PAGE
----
When Ajit Pillai checked into the Crowne Plaza Times Square in New York last month with his family, he was surprised to learn he would have to pay a $30 “resort fee” for each of the four nights of his trip.
He had grown accustomed to such fees at Las Vegas casinos and beach-front resorts, but didn’t expect to see the charge at a relatively modest, $260-a-night hotel in congested Midtown Manhattan. A hotel employee told him the fee was for two free drinks at the bar, the gym and a newspaper.
Elara by Hilton Grand Vacations - Center Strip [No Resort Fees] listed on Booking.com. The number of U.S. hotels charging resort fees has risen.
“It didn’t really have anything you would affiliate with a resort,” said Mr. Pillai, a maxillofacial surgeon from Brookfield, Wis.
InterContinental Hotels Group PLC, which owns the Crown Plaza hotel brand, and the hotel’s management group declined to comment on the fee. The hotel’s website says the “daily service fee” is meant to “enhance the overall guest experience.”
Resort fees tacked on to the advertised price of a hotel have long been a source of frustration in tourist destinations like Hawaii and Florida, where they ostensibly cover the cost of perks such as poolside cabanas or spa access. Now they are increasingly cropping up at hotels in big cities and even less-glitzy locales including Spokane, Wash., and Rapid City, S.D. Lower-priced chains such as Best Western and La Quinta Inns & Suites now add them to room charges at hotels near attractions like Disneyland or water parks.
Hoteliers say the fees go toward amenities such as “free” Wi-Fi, pools or gym access, while consumer groups and research by the U.S. Federal Trade Commission say separating such fees from advertised room rates hurts consumers.
The fees have attracted the attention of attorneys general in 46 states and the District of Columbia, who since last year have been investigating the way the industry advertises resort fees.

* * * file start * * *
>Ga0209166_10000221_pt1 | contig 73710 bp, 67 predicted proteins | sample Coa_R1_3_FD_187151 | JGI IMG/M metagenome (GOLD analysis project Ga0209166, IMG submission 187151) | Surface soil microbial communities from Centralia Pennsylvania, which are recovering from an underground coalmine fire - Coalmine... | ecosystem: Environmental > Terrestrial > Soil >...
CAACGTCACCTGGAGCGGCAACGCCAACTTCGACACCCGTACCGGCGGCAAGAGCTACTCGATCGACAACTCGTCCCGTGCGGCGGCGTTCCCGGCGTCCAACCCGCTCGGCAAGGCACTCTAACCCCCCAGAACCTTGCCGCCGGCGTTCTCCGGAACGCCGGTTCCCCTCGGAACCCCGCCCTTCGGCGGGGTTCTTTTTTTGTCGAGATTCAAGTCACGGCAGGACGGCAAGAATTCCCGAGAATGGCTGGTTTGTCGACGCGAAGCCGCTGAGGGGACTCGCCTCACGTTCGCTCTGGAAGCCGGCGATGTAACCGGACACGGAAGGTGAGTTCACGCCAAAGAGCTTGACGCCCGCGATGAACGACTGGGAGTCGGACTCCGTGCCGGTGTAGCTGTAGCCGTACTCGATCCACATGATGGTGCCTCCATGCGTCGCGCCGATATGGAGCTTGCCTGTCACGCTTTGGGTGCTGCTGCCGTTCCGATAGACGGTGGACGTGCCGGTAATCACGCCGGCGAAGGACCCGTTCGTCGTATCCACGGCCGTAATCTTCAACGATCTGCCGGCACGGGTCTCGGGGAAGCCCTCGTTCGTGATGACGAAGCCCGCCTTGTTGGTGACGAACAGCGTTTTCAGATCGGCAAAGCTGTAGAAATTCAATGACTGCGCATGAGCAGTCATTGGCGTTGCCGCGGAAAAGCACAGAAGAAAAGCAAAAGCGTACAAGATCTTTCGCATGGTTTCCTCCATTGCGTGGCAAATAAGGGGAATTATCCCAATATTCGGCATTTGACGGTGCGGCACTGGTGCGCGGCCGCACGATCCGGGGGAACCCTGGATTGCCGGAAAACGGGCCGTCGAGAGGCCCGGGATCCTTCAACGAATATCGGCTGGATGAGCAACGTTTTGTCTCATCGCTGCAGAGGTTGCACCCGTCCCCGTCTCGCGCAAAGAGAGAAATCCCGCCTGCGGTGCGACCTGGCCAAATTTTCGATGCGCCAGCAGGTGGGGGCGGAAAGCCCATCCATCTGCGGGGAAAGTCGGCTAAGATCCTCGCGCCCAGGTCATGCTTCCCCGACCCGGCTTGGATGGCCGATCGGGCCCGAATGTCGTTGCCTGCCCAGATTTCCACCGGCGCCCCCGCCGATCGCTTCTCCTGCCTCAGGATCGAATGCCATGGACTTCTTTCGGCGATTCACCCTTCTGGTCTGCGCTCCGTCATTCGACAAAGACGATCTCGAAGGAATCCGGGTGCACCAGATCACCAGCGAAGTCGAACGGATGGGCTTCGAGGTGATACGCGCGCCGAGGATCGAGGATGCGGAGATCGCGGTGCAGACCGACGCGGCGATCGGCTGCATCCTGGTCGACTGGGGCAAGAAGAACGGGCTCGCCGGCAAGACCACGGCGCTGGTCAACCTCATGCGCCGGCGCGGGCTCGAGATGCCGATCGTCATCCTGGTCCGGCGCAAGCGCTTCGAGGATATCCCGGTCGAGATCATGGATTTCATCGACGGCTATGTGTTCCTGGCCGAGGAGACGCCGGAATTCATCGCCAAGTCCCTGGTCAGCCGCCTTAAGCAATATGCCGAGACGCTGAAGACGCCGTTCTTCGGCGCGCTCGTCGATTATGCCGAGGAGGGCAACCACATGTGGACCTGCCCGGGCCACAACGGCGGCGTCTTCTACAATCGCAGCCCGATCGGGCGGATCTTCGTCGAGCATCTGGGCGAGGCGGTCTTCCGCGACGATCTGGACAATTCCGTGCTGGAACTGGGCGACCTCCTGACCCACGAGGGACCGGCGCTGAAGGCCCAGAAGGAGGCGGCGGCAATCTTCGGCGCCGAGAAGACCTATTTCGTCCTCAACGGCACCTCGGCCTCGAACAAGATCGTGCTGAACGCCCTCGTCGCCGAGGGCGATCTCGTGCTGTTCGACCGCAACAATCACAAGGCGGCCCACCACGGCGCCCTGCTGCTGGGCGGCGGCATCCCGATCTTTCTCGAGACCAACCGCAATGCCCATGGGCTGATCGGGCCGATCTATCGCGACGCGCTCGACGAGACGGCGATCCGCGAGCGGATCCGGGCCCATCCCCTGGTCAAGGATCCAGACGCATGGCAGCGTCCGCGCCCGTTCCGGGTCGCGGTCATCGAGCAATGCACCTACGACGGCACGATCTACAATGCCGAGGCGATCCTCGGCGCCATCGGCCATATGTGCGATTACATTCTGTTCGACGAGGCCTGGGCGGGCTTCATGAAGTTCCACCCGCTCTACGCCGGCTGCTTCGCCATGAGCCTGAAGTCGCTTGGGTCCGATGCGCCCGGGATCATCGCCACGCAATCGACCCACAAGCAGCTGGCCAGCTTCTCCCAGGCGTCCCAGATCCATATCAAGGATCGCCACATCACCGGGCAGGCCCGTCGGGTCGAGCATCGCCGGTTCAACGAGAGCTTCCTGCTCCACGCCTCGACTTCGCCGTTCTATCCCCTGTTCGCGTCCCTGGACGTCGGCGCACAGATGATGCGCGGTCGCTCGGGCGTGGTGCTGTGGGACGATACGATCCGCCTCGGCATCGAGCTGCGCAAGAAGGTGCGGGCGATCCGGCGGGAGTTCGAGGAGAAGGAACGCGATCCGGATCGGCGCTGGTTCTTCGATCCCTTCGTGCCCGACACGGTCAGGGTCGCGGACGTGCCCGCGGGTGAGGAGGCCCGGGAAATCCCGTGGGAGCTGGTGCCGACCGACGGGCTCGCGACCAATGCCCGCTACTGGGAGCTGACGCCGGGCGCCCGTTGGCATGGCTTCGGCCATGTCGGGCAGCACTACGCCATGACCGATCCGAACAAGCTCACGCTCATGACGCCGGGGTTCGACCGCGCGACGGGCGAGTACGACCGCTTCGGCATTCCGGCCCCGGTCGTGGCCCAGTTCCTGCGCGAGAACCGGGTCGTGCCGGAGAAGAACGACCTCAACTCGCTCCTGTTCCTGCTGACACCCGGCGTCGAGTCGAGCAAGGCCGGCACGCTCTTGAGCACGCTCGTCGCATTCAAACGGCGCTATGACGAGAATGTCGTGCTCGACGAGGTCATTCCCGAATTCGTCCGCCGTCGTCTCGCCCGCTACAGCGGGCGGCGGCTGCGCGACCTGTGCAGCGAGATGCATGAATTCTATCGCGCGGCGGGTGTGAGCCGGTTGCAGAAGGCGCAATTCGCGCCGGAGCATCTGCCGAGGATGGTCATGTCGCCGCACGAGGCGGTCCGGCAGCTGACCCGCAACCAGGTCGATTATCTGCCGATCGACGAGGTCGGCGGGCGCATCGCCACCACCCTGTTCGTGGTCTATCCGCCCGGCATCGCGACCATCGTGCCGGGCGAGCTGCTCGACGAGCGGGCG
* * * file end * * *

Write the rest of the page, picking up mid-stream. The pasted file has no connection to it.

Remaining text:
“We want the lodging businesses to simply present their full and accurate pricing right upfront, so the consumer can see what a room will cost them,” said D.C. Attorney General Karl Racine, who is leading an investigation with Nebraska Attorney General Doug Peterson.
Their probe includes Marriott International Inc., according to court filings. In a statement, Marriott said it fully discloses resort fees and has been cooperating with the D.C. attorney general’s request.
The number of hotels charging resort fees is up by 26% since last year and average resort fees have risen by 12% to $21.05 a night, according to data from www.resortfeechecker.com, a website that gathers data on resort fees and other mandatory charges by hotels. Nightly fees range from an average of about $30 a night in Las Vegas to $8.68 a night in Daytona Beach, Fla.
Cities with the biggest growth in hotels with resort fees over the past year are major urban markets such as New York, Los Angeles and San Francisco, as well as smaller beach markets such as Sarasota, Fla., and St. Petersburg-Clearwater, Fla., according to the site.
A study from Bjorn Hanson, a clinical professor at New York University’s hospitality program, estimates that fees and surcharges at U.S. hotels will total $2.7 billion this year, a 35% increase from five years ago.
The American Hotel and Lodging Association, a trade group for the hotel industry, says resort fees aren’t a common practice. In recent years about 4% to 7% of hotels across the U.S. charged such fees, a figure the group said has remained steady since 2000.
Paul English, co-founder of travel search site Kayak.com who now runs a travel site called Lola.com, said he was caught off guard by a $28 nightly “urban facility fee” upon checking in at the Clift Hotel in San Francisco last month.
He told the hotel staff he didn’t need the services covered by the fee—Wi-Fi, a discount at the restaurant and use of the gym—but he was told the fee was mandatory.
In a statement, SBE Entertainment Group, which co-owns the Clift, said customers who book directly through the company’s website get a “detailed preview of the cost, including any fees,” throughout the booking process.
Mr. English said he booked the hotel through Lola.com, and wasn’t aware of the fee until check-in. He said search sites such as Kayak or booking sites like Expedia.com have little control over the advertised prices, because they rely on hotels to supply information such as the room rate. The hotel industry has countered that third-party travel sites should improve disclosure of such fees.